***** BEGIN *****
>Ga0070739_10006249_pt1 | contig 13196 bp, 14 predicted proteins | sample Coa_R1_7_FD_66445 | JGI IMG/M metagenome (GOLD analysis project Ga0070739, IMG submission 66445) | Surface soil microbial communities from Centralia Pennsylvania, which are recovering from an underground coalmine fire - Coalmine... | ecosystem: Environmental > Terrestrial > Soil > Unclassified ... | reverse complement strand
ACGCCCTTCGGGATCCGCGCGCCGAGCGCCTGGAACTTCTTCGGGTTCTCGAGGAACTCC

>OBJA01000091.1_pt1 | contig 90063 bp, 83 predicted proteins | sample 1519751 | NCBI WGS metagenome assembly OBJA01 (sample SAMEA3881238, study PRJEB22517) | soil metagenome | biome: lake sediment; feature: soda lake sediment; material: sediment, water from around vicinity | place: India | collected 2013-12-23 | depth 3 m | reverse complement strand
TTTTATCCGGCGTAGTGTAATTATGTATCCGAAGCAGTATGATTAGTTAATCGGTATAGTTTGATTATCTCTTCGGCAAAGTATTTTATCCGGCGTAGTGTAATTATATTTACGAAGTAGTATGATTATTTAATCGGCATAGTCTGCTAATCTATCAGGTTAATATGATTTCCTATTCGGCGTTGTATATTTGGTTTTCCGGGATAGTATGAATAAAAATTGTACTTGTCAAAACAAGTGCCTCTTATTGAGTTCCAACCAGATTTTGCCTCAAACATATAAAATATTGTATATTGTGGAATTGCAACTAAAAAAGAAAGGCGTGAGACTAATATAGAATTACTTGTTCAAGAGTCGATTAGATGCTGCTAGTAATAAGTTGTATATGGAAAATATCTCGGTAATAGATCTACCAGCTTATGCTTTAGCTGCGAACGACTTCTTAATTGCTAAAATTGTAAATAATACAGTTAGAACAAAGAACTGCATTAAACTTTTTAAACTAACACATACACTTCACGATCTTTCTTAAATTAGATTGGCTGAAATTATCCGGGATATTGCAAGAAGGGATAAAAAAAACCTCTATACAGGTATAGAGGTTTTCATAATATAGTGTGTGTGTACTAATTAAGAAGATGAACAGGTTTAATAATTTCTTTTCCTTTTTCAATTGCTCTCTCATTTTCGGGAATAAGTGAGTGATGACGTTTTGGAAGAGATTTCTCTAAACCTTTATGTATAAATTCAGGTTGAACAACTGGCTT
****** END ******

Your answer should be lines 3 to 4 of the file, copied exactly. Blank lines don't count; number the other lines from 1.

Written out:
>OBJA01000091.1_pt1 | contig 90063 bp, 83 predicted proteins | sample 1519751 | NCBI WGS metagenome assembly OBJA01 (sample SAMEA3881238, study PRJEB22517) | soil metagenome | biome: lake sediment; feature: soda lake sediment; material: sediment, water from around vicinity | place: India | collected 2013-12-23 | depth 3 m | reverse complement strand
TTTTATCCGGCGTAGTGTAATTATGTATCCGAAGCAGTATGATTAGTTAATCGGTATAGTTTGATTATCTCTTCGGCAAAGTATTTTATCCGGCGTAGTGTAATTATATTTACGAAGTAGTATGATTATTTAATCGGCATAGTCTGCTAATCTATCAGGTTAATATGATTTCCTATTCGGCGTTGTATATTTGGTTTTCCGGGATAGTATGAATAAAAATTGTACTTGTCAAAACAAGTGCCTCTTATTGAGTTCCAACCAGATTTTGCCTCAAACATATAAAATATTGTATATTGTGGAATTGCAACTAAAAAAGAAAGGCGTGAGACTAATATAGAATTACTTGTTCAAGAGTCGATTAGATGCTGCTAGTAATAAGTTGTATATGGAAAATATCTCGGTAATAGATCTACCAGCTTATGCTTTAGCTGCGAACGACTTCTTAATTGCTAAAATTGTAAATAATACAGTTAGAACAAAGAACTGCATTAAACTTTTTAAACTAACACATACACTTCACGATCTTTCTTAAATTAGATTGGCTGAAATTATCCGGGATATTGCAAGAAGGGATAAAAAAAACCTCTATACAGGTATAGAGGTTTTCATAATATAGTGTGTGTGTACTAATTAAGAAGATGAACAGGTTTAATAATTTCTTTTCCTTTTTCAATTGCTCTCTCATTTTCGGGAATAAGTGAGTGATGACGTTTTGGAAGAGATTTCTCTAAACCTTTATGTATAAATTCAGGTTGAACAACTGGCTT